• The original Mexican dub of Spider-Man and His Amazing Friends left virtually no line of dialogue untouched, turning a stock-standard superhero action cartoon into a legendary, hilarious show that many Children of the '80s (and even the parents of those children, for various reasons) quote to this day. Sadly, this dub was replaced for a dead-literal one in post-2000 reruns, and the show lost most of its charm.
  • Count Duckula's Latin American dub, also produced in Mexico, inserted rapid-fire references to Mexican culture (pop and otherwise) that make it one of the most beloved cartoons in the country's history. Such as "patolín" (how Nanny refers to Duckula in Spanish instead of "Ducky-Boos") wanting tortillas made from Maseca-Seca for lunch; or how he almost never refers to Nanny as such, preferring to use "Gordis" or "La Gorda" (think "fatty/fatso" as a very affectionate term of endearment) and "Gorda de la caridad!" when especially irritated with her.
  • Hanna-Barbera's Top Cat, which originally consisted of only 30 episodes and which wasn't so successful in the United States, was dubbed into Latin American Spanish with the names of all the characters altered to fit. But what really took the cake was that every cat spoke in a different accent, which is what made the series so wildly successful in Mexico. The same 30 episodes have been rerun over and over in mainstream Mexican TV for about 30 years.
  • The Real Ghostbusters had a Dutch dub which featured the characters talking over the end credits, practically turning this into a show-within-a-show as they introduced bizarre, made-up back stories (such as frequent mention of Egon's days in the "Sea Explorers", a scouting group), cracked jokes about the events featured in the episode and even referred to the hosts of the Saturday Morning Kids Show it was part of.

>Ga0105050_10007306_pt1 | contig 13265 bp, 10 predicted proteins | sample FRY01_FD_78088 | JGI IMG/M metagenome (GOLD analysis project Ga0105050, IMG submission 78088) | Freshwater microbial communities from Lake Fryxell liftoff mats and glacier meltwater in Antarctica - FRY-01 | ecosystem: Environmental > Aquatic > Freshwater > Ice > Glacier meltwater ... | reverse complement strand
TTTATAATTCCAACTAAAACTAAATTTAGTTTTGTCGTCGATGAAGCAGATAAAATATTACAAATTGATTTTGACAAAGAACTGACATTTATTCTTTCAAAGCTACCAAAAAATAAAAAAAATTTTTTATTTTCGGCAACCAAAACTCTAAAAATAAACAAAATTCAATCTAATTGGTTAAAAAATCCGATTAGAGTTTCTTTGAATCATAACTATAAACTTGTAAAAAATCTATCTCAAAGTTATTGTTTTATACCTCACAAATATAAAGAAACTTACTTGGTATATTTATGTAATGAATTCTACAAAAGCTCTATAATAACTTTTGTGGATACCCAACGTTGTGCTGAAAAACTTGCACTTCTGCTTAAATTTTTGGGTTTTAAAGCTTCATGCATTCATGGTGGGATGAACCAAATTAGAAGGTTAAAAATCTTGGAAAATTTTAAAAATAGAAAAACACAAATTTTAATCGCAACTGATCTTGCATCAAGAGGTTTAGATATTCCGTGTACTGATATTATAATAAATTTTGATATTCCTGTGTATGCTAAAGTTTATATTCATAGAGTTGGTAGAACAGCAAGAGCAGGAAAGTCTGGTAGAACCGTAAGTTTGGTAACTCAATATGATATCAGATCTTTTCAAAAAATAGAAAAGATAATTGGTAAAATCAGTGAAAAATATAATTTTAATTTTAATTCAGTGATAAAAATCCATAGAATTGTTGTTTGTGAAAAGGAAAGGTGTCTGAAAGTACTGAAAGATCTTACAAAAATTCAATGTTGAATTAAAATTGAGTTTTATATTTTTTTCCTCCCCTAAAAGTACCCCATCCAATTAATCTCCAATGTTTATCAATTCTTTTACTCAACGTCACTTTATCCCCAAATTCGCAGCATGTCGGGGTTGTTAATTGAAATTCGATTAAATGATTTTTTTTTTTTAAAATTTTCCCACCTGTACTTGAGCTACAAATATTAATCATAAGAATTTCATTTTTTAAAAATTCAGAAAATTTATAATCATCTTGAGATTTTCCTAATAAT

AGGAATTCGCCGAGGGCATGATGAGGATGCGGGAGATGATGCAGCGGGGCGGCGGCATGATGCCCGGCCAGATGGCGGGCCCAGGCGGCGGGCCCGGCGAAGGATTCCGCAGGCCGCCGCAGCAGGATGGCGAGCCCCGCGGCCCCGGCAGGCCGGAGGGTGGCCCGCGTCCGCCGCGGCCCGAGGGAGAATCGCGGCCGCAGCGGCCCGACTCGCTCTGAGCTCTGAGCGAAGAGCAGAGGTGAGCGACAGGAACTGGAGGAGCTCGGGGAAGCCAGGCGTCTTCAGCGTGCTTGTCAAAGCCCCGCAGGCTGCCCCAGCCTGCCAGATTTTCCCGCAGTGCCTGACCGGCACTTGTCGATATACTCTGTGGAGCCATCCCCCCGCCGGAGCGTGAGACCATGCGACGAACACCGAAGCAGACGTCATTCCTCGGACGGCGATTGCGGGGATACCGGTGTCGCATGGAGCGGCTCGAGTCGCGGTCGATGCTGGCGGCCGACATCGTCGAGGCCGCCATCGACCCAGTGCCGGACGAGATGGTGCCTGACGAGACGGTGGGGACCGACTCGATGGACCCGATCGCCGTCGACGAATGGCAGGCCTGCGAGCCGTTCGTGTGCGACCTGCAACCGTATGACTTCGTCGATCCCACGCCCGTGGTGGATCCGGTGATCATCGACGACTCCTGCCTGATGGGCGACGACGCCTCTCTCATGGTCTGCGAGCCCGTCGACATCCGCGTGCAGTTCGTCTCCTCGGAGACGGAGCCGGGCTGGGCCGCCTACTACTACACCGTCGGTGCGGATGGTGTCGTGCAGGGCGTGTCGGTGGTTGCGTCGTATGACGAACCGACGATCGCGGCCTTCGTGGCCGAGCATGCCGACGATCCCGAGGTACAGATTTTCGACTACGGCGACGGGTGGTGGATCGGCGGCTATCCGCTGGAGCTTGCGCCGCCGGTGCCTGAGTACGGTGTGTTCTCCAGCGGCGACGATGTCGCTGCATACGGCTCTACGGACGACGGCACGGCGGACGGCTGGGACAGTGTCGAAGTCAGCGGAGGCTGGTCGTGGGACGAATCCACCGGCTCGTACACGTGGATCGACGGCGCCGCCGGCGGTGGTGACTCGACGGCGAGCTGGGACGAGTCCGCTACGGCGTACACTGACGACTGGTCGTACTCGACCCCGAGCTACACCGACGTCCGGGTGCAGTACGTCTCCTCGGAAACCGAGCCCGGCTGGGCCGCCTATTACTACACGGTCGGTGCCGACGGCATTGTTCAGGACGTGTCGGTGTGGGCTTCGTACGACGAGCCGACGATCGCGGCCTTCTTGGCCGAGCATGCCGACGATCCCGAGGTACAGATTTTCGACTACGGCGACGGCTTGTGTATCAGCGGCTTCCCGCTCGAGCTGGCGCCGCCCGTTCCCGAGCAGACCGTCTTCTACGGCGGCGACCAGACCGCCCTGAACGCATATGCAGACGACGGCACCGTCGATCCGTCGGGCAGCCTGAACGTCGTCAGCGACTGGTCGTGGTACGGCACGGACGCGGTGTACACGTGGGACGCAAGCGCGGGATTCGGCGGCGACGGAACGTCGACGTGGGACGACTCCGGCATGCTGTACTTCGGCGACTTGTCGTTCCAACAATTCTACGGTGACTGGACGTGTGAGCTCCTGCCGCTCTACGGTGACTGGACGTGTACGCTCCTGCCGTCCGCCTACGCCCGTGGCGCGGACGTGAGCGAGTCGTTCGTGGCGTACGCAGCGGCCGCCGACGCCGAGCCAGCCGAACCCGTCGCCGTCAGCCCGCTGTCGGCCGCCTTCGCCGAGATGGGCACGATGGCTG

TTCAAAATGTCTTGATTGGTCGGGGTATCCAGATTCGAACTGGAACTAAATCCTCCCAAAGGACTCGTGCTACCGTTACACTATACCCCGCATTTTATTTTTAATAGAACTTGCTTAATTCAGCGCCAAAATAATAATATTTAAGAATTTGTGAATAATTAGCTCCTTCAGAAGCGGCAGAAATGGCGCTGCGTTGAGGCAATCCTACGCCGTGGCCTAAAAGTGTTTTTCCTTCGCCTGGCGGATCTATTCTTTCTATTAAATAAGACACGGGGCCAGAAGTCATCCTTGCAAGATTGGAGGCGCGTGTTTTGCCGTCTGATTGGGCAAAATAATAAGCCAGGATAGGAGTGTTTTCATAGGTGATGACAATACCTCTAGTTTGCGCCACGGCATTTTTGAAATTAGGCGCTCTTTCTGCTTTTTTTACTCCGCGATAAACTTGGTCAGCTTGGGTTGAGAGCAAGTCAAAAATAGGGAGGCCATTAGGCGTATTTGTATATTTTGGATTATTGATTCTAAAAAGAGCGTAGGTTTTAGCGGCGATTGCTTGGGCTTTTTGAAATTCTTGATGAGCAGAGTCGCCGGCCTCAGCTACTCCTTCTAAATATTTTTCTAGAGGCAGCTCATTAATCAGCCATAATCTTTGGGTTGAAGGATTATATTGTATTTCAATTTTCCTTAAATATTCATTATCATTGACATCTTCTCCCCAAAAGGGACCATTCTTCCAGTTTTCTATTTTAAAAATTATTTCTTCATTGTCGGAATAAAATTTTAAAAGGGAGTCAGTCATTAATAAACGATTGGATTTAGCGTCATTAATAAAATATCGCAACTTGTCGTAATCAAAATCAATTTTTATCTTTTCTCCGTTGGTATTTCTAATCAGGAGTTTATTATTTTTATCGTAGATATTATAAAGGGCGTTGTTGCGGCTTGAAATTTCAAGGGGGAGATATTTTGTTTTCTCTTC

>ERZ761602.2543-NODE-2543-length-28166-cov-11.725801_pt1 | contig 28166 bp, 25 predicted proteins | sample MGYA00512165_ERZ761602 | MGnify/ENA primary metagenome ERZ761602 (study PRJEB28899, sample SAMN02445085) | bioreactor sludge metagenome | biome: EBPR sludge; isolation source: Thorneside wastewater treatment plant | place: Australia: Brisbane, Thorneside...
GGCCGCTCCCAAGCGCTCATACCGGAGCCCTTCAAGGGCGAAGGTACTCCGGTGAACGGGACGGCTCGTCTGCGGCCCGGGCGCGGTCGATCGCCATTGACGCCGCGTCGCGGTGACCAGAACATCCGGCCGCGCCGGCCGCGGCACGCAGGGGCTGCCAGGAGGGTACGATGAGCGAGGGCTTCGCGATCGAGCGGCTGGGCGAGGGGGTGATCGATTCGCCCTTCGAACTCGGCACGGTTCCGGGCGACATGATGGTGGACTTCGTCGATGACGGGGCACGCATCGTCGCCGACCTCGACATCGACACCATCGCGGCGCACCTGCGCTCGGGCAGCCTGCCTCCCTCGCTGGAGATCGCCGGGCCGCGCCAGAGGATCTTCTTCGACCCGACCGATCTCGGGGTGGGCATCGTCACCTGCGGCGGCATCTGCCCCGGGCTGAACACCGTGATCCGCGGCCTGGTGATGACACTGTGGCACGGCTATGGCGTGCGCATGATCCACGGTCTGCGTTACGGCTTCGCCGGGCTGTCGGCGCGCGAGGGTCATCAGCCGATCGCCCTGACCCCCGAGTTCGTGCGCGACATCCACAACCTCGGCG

• The Polish version of Chip 'n Dale Rescue Rangers changed the name of character "Monterey Jack" (a name of American cheese) to "Rockfor" (which is "Roquefort", a name of French cheese, written phonetically). Also, the "RR" in the title was translated as "Risky Rescue Brigade" (which, also, was the Polish title of the show).
    • Actually, the show's title is just "Chip and Dale", because at the time it debuted (January 1991), the shorts weren't airing regularly on Polish television. That "Risky Rescue Brigade" undertitle was added for home video usage and airings on commercial TV channels in Poland.
    • The Swedish dub of the series changed nearly all the character names, as well as the title, due to the fact that the originals doesnt translate into very dynamic names. Chip and Dale were given the same names as they had in the original translated shorts, Piff and Puff, while the show itself became "Räddningspatrullen/Rescue Patrol". Monterey Jack, who is named after a cheese that is almost unknown in Sweden, had his name changed to the somewhat generic name "Oscar". Gadgets name would translate into "Prylen" or "Maskinen", so it became "Pärlan/Pearl". Fat Cat's name was changed to "Svinpäls", which is an old slang for villain or jerk.
    • The name of Roquefort a.k.a. Rocky was also left in the Russian dub, with some additional changes like Gadget becoming Guyka (Nut, although not this kind of nuts you may think about first) and Fatcat becoming Tolstopuz (Fatbelly).